Gone Without Leaving

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Gone Without Leaving  
by Martin Roper  

I am inside Holfy, bruising myself against her creased arse, thinking about Ursula. Imagining it is her. When I’m with Ursula, she struggles but secretly she enjoys it. That weekend we spent at her father’s home, the shy way she bent away from me, her hands gripping the mantelpiece, lifting her skirt, warm pert arse against me, her father’s laughter out in the garden (even his laughter sounded English), shuddering at her cheeks brushing the curled hairs on my stomach. Only later realizing the thrill for her was doing it in her father’s bathroom; I squirmed at the odd relationship she had with the man. The evening we spent in Searsons’. Ursula noticing me noticing some skirt walk past. The moment is irretrievable. Neither of us pretend it has not happened. I am not the kind of man to be tactless and I bite my tongue for the mistake. A marriage has many endings. We said nothing. The first slip. Cracks in our lives we fall into, cracks become walls around us. I curse and curse and Holfy comes and all the time it is Ursula’s back I am looking at in anger, it’s her moaning I hear, her cunt surrounding me.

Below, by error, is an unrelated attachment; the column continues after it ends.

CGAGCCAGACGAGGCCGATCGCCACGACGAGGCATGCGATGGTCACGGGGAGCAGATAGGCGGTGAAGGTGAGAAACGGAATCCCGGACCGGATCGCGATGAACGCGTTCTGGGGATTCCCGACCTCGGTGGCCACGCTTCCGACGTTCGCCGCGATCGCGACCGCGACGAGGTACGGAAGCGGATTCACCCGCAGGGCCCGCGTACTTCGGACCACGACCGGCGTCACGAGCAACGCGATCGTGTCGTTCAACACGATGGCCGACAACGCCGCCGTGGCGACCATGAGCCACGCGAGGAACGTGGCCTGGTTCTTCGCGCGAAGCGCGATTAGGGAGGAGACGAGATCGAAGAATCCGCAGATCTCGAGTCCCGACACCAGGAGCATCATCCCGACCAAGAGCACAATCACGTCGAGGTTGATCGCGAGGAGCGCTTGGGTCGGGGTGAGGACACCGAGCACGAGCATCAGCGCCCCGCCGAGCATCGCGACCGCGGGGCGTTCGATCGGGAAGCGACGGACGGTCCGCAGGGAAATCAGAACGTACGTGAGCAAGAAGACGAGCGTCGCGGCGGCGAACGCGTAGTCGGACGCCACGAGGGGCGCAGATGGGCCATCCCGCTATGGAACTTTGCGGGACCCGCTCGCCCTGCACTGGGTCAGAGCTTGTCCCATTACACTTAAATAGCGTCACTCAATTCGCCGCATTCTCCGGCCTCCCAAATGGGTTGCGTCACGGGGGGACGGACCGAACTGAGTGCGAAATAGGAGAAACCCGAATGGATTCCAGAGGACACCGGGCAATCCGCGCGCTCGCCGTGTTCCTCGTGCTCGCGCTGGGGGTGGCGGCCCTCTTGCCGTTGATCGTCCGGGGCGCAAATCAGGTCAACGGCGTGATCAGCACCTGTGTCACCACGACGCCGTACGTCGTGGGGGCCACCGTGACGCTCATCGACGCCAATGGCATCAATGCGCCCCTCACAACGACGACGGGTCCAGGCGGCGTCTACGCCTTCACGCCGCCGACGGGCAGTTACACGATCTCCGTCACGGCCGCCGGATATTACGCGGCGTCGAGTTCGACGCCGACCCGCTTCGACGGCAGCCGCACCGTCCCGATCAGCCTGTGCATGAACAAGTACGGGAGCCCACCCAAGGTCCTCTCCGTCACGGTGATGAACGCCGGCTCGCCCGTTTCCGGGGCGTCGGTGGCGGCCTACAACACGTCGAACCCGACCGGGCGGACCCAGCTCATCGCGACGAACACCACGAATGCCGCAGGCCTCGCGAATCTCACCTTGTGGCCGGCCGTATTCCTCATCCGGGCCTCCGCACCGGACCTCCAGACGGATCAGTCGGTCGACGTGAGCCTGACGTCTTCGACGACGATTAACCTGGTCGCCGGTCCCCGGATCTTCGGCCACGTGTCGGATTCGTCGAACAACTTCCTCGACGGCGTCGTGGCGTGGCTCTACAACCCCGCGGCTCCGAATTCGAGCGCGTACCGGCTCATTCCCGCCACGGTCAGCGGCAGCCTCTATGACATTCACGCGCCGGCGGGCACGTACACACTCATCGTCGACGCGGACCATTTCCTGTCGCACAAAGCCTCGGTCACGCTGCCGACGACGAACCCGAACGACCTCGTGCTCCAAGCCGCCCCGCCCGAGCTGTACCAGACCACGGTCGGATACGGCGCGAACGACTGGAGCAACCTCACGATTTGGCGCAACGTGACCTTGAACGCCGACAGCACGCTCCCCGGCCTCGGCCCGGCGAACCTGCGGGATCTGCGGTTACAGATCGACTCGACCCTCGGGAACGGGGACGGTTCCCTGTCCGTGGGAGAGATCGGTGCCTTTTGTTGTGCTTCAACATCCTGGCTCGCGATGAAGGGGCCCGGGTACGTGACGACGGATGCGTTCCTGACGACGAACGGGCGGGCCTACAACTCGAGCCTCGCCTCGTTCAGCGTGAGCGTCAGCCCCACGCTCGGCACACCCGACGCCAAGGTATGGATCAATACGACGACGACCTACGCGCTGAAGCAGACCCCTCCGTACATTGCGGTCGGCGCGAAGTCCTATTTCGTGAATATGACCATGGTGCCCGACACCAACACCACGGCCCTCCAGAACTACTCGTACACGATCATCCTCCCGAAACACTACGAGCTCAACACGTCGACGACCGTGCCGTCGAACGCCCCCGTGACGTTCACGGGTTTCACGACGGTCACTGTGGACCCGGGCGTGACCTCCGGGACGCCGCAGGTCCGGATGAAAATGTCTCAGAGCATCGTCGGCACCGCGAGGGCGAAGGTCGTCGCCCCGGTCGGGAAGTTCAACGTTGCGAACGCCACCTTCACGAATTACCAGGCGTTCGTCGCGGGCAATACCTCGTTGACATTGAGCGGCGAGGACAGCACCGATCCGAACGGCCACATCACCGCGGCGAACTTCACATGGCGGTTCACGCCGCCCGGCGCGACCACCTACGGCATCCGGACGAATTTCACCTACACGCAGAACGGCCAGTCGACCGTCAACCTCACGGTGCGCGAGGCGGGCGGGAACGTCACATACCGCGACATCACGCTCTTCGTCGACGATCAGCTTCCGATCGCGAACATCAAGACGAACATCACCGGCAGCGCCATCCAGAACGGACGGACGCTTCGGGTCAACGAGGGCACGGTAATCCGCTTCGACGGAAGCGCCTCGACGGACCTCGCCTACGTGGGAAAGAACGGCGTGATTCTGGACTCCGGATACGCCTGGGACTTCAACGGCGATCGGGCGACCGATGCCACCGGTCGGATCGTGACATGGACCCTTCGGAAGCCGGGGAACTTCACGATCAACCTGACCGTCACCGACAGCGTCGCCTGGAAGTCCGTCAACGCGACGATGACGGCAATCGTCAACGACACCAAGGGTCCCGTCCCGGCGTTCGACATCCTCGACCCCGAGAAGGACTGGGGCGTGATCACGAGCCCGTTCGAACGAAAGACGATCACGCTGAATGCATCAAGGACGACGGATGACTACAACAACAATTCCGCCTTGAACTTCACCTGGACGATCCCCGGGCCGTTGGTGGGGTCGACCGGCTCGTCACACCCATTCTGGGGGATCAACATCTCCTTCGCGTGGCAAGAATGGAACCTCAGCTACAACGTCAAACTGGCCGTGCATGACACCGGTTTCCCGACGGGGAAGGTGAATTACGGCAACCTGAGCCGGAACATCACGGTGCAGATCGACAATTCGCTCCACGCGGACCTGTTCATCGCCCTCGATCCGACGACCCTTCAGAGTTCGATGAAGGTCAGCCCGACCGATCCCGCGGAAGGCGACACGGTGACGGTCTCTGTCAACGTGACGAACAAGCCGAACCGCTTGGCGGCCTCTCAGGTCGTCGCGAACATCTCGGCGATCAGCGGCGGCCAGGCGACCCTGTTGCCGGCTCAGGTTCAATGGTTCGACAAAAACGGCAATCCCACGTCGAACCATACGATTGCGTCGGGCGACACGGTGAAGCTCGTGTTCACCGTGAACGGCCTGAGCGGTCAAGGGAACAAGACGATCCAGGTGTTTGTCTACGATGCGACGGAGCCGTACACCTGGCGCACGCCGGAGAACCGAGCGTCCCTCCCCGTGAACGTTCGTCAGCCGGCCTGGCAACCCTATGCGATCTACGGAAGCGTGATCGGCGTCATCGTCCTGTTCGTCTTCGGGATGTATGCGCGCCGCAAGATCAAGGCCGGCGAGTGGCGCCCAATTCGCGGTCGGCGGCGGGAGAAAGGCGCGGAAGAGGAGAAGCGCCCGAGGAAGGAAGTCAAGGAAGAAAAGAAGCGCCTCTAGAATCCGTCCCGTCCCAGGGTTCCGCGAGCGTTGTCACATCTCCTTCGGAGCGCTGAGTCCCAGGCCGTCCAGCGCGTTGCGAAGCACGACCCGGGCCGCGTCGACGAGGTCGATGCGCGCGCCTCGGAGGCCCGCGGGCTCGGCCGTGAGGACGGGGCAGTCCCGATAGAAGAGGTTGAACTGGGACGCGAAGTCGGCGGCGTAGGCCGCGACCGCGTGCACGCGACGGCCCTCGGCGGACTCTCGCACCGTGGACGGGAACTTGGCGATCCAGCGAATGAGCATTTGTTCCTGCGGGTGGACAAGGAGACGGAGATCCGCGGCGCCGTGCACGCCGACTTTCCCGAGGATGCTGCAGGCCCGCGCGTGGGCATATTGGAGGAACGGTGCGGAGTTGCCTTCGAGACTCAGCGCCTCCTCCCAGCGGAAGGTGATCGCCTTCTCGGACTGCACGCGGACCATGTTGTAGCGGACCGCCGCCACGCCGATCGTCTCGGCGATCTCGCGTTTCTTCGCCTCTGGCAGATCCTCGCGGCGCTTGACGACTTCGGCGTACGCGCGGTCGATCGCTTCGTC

I have been lying for years — telling myself I want this kind of woman or that kind of woman. I want a woman I can fuck forever but have been too afraid to admit it. Ursula is a paragraph out of some feminist pamphlet. Holfy has changed my life. She fucks. She likes my seed leaking out of her. Soft bubbling of her cuntfarts afterward. I was afraid of my wife’s silent standard. The standards in her eyes she could never hide. That night in Searsons’ I went and got another drink and looked at her in the Smithwick’s beer mirror. She was biting the end of a hangnail. I thought then (and this was before we were married), I should walk out now. The coward leaves a thousand times and never leaves.

Martin Roper and